Young People Today Are More Prone to Depression and Suicide Than Older Generations

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According to research published in the Journal of Abnormal Psychology American kids today are more prone to serious psychological distress, major depression, and suicidal thoughts and tendencies than any previous generation.

The researchers place at least part of the blame on electronic communication and digital media and how way it changes the way we interact with other people – obviously social media and its effects aren’t something that previous generations had to manage, while also handling the typical hormones and stress of being a teen and young adult.

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Electronic devices have also been shown to disrupt sleep cycles, which is a well-known symptom of and contributor to mental health issues. Study author Jean Twenge comments further:

“Cultural trends in the last 10 years may have had a larger effect on mood disorders and suicide-related outcomes among younger generations compared with older generations.”

Young people are, like everyone else, also dealing with opioid use and addiction, which the CDC called “epidemic levels” back in 2011.

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Other factors could have affected the study’s outcomes, like the fact that a push to de-stigmatize mental health could mean this generation is more willing to admit they’re suffering.

The researchers analyzed data from nearly 1 million respondents in the National Survey on Drug Use and Health and found that, between 2005 and 2017, mental health issues increased in kids 12-17 and in young adults 18-25. The rate of teens reporting symptoms of major depression increased by 52%, and the rate young adults reporting psychological distress increased by 71%.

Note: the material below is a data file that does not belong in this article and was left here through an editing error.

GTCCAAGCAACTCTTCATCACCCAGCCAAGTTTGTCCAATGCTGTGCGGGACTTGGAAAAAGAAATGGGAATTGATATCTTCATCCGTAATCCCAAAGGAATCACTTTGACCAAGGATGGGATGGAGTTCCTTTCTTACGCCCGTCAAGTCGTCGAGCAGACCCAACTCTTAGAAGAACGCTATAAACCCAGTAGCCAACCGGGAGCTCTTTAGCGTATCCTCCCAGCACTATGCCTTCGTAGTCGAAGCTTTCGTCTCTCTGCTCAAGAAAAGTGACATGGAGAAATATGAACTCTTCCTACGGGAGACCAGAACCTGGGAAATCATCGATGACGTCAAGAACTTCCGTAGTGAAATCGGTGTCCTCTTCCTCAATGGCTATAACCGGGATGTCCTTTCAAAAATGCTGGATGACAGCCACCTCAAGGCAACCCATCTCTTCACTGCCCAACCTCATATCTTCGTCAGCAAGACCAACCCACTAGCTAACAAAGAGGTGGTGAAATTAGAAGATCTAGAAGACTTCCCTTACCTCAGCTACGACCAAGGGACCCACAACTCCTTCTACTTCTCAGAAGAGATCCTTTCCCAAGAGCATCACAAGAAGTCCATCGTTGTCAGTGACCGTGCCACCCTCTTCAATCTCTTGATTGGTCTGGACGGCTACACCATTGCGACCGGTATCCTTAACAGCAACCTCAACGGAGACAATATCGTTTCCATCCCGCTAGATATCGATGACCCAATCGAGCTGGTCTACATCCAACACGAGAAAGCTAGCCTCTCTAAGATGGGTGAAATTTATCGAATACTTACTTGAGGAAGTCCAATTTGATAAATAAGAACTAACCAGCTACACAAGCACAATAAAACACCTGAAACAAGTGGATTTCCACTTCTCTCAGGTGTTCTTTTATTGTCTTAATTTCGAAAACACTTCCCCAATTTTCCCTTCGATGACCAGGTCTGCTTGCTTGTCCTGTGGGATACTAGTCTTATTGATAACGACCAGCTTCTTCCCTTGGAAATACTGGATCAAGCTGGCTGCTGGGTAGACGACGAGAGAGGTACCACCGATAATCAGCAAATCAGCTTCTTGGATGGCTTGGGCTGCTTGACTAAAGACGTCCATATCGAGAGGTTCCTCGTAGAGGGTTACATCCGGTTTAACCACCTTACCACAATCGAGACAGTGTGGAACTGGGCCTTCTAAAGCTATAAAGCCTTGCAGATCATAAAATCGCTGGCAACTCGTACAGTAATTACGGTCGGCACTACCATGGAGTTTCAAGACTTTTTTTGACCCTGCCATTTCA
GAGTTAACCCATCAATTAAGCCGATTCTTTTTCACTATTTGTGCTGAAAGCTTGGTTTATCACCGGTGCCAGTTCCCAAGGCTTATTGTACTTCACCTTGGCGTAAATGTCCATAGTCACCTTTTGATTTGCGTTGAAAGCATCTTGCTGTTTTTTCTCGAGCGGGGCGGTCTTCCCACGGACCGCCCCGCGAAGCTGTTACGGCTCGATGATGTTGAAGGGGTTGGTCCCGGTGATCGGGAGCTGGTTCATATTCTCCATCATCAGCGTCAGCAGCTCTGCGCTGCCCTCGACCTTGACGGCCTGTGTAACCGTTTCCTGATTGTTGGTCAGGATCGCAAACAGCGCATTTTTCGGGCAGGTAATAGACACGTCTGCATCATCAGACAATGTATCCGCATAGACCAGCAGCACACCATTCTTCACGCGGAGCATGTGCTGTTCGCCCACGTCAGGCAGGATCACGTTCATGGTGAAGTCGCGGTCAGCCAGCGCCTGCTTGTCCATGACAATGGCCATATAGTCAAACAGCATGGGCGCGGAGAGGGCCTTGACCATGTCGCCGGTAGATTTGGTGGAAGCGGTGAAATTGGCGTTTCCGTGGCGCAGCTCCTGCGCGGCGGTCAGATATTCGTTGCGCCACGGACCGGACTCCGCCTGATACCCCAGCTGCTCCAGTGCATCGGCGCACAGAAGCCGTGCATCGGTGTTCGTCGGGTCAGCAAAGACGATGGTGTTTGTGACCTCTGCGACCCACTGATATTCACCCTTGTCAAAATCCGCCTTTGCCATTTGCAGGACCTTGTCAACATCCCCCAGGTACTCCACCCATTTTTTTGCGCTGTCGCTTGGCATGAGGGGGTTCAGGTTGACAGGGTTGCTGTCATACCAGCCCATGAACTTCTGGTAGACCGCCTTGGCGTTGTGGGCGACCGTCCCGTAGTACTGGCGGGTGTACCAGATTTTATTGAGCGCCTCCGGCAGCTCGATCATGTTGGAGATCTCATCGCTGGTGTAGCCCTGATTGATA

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There was no recorded similar increase among older adults in the same time period – in fact, in the 65 and older set, a slight decline in psychological distress was reported. Twenge expands:

“More U.S. adolescents and young adults in the late 2010s, versus the mid-2000s, experienced serious psychological distress, major depression or suicidal thoughts, and more attempted suicide. These trends are weak or non-existent among adults 26 years and over, suggesting a generational shift in mood disorders instead of an overall increase across all ages.”

The team hopes their work can help increase our understanding of how digital communications affect mood disorders, though many other factors could also be contributing to a generation of young people growing up disconnected and without hope for the future.

We have to hope that knowledge and continued research will eventually shed light on how to comprehensively address the obvious and growing problem with America’s youth.